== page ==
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Wednesday, 22 November 2017 22:33

IT sector exec demand slows as economy dips: EL Consult Featured

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IT sector exec demand slows as economy dips: EL Consult Image courtesy of Stuart Miles at FreeDigitalPhotos.net

There are signs Australia’s “booming economy" might be hitting a flat spot, according to recruitment firm EL Consult, which says its executive demand index for October showed the Information Technology sector was the smallest supplier of executive-level jobs for the month.

In contrast, the financial sector was the largest supplier of executive-level jobs in October, with EL revealing its Executive Demand Index took a “surprise dip” of 15% in October, despite the fact it had been recording its strongest performance since the GFC.

EL reports that in October, Information Technology has reversed out of most of the gains it made in June and July, falling 11% compared with the prior month.  

“However, it remains approximately in the middle of its trading range for the year,” says EL, while revealing that the majority of the losses in the IT sector came in Victoria, Queensland and the ACT.

According to EL Web-based advertising created the majority of the downward draft.

Grant Montgomery, managing director of E.L Consult, says that the significant growth in executive demand across all sectors over the last few months meant that a correction was expected given the month to month volativity of any employment series.  

“The recent gains in demand have been very strong – the strongest positive movement since the GFC.  

“This has not just been an Australian experience – it is a global phenomenon," said Montgomery.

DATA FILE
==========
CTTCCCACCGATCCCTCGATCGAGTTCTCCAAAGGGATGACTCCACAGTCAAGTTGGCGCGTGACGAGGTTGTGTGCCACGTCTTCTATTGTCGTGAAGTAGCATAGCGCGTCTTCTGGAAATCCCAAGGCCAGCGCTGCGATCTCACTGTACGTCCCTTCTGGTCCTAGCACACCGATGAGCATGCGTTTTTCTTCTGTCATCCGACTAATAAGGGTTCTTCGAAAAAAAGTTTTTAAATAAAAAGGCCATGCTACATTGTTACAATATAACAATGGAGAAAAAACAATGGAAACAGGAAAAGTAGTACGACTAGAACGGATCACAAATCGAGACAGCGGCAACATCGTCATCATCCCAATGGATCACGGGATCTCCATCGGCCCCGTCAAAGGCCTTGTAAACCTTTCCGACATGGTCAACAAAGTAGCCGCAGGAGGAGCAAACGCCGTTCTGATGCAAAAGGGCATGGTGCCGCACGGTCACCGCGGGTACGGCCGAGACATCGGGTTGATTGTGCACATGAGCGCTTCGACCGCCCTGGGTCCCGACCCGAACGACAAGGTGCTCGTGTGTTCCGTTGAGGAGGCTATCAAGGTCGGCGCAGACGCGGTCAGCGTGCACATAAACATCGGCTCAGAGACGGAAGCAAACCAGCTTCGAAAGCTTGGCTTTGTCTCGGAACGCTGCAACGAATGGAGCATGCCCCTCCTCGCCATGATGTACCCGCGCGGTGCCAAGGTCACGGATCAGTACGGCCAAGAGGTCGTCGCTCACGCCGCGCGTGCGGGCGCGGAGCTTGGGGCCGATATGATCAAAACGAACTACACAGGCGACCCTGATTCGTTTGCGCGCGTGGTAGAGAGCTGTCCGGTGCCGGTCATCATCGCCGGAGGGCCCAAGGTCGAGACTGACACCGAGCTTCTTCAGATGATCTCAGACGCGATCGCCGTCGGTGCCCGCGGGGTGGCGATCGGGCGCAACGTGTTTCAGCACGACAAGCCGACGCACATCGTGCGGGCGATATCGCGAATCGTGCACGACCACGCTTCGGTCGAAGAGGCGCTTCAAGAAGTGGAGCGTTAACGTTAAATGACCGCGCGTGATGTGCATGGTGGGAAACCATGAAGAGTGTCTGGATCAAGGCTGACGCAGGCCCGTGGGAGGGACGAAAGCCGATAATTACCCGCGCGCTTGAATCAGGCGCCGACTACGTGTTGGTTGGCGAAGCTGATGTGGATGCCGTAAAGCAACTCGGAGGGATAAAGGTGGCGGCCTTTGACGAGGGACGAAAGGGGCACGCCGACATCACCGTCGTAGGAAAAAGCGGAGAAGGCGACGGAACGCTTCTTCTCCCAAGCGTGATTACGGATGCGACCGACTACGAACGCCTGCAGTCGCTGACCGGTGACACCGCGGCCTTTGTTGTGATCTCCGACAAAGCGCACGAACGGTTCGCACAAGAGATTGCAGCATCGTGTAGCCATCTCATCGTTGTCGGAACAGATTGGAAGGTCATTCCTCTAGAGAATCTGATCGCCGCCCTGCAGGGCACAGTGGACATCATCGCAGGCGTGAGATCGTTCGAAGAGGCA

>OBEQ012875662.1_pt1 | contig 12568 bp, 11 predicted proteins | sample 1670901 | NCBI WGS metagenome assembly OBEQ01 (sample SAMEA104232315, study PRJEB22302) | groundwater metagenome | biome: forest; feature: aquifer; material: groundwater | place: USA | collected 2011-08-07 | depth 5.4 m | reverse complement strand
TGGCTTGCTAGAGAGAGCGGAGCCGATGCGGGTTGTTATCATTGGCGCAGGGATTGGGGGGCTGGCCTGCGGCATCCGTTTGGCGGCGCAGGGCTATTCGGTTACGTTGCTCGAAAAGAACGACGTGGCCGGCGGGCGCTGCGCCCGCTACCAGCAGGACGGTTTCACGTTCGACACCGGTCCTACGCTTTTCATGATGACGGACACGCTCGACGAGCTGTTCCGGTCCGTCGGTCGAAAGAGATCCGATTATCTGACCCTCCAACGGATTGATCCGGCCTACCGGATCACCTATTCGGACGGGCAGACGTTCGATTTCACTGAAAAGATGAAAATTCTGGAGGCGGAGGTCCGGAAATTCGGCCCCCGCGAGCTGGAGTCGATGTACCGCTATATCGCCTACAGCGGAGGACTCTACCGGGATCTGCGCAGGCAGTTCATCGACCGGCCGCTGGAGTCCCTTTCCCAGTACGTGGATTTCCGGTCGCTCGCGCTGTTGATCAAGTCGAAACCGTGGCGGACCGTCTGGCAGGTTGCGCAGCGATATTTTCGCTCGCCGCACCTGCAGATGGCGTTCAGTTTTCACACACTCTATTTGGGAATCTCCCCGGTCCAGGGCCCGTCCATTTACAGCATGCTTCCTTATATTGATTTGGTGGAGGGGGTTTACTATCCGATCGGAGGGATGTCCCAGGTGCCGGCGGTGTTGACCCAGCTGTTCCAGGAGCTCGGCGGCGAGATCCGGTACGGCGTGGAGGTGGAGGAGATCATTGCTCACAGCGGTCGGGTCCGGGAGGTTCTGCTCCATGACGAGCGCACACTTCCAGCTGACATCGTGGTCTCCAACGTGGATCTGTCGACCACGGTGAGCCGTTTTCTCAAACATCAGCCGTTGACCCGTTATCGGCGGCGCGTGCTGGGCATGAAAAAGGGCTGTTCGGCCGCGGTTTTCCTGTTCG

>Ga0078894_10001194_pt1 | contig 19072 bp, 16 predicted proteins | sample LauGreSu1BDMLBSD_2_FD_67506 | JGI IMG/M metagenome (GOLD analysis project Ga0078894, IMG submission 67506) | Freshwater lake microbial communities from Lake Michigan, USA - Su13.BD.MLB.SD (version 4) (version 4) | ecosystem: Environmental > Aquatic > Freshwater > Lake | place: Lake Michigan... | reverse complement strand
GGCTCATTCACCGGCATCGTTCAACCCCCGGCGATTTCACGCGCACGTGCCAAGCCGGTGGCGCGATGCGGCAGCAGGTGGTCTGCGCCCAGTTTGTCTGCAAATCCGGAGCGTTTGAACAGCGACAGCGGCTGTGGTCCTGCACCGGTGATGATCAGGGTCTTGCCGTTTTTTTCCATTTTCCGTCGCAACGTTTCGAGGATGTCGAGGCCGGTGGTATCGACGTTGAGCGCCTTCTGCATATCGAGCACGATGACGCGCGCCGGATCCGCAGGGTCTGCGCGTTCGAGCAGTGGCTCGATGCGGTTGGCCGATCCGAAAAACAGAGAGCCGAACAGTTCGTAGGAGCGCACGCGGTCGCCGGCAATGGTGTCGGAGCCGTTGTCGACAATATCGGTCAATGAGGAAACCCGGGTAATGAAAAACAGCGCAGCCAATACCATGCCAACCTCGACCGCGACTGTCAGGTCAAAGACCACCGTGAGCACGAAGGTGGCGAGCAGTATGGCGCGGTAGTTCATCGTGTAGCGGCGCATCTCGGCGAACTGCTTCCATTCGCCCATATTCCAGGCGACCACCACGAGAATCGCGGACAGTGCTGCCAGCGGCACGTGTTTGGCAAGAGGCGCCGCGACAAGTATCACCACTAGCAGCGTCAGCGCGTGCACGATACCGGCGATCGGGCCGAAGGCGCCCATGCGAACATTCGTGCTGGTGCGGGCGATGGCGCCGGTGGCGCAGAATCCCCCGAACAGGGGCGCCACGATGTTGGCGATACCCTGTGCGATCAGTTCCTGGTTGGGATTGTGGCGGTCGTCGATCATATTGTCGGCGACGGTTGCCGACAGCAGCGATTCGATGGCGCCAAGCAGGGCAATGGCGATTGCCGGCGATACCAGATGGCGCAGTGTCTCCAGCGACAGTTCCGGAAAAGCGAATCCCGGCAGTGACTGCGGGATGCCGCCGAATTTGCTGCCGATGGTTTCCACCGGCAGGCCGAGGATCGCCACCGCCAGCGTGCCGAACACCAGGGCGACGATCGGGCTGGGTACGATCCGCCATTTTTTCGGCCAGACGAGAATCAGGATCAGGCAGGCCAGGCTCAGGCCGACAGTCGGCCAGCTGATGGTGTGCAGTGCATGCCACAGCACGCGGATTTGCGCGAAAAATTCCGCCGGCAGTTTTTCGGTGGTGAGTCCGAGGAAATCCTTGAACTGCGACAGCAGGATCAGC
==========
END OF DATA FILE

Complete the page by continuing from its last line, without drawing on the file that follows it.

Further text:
“But there is a precedent for volatility in both financial markets and executive demand in October – the month has regularly been met with significant falls.

“Some of this correction can be explained by the timing cycle of senior level appointments.  Corporate managers make decisions to expand their management ranks and then go through the process of for-filling those roles.

“When there are very significant increases in demand over an extended period, as we have had, then the focus goes to filling those roles which requires recruitment selection and training programs that can take a number of months.

“Simply companies slow their executive employment because they a knee deep in bedding in new employees.

“Monthly figures can be volatile at best and not as a good measure as a long-term trend.  

“It is very possible that the demand will swing back next month but given that we are coming up to Christmas and January it may remain flat until early in the New Year.”

According to Montgomery, by putting the volatility of monthly figures aside, the leading nature of the EL Index will mean that general employment figures are also in for a correction later this year or early the next.

“We have again seen the general employment situation follow the EL Index by three months. The unemployment rate is now at its lowest rate in four years. About 20,000 new jobs were created in September to register a consecutive 12 months of jobs growth.”

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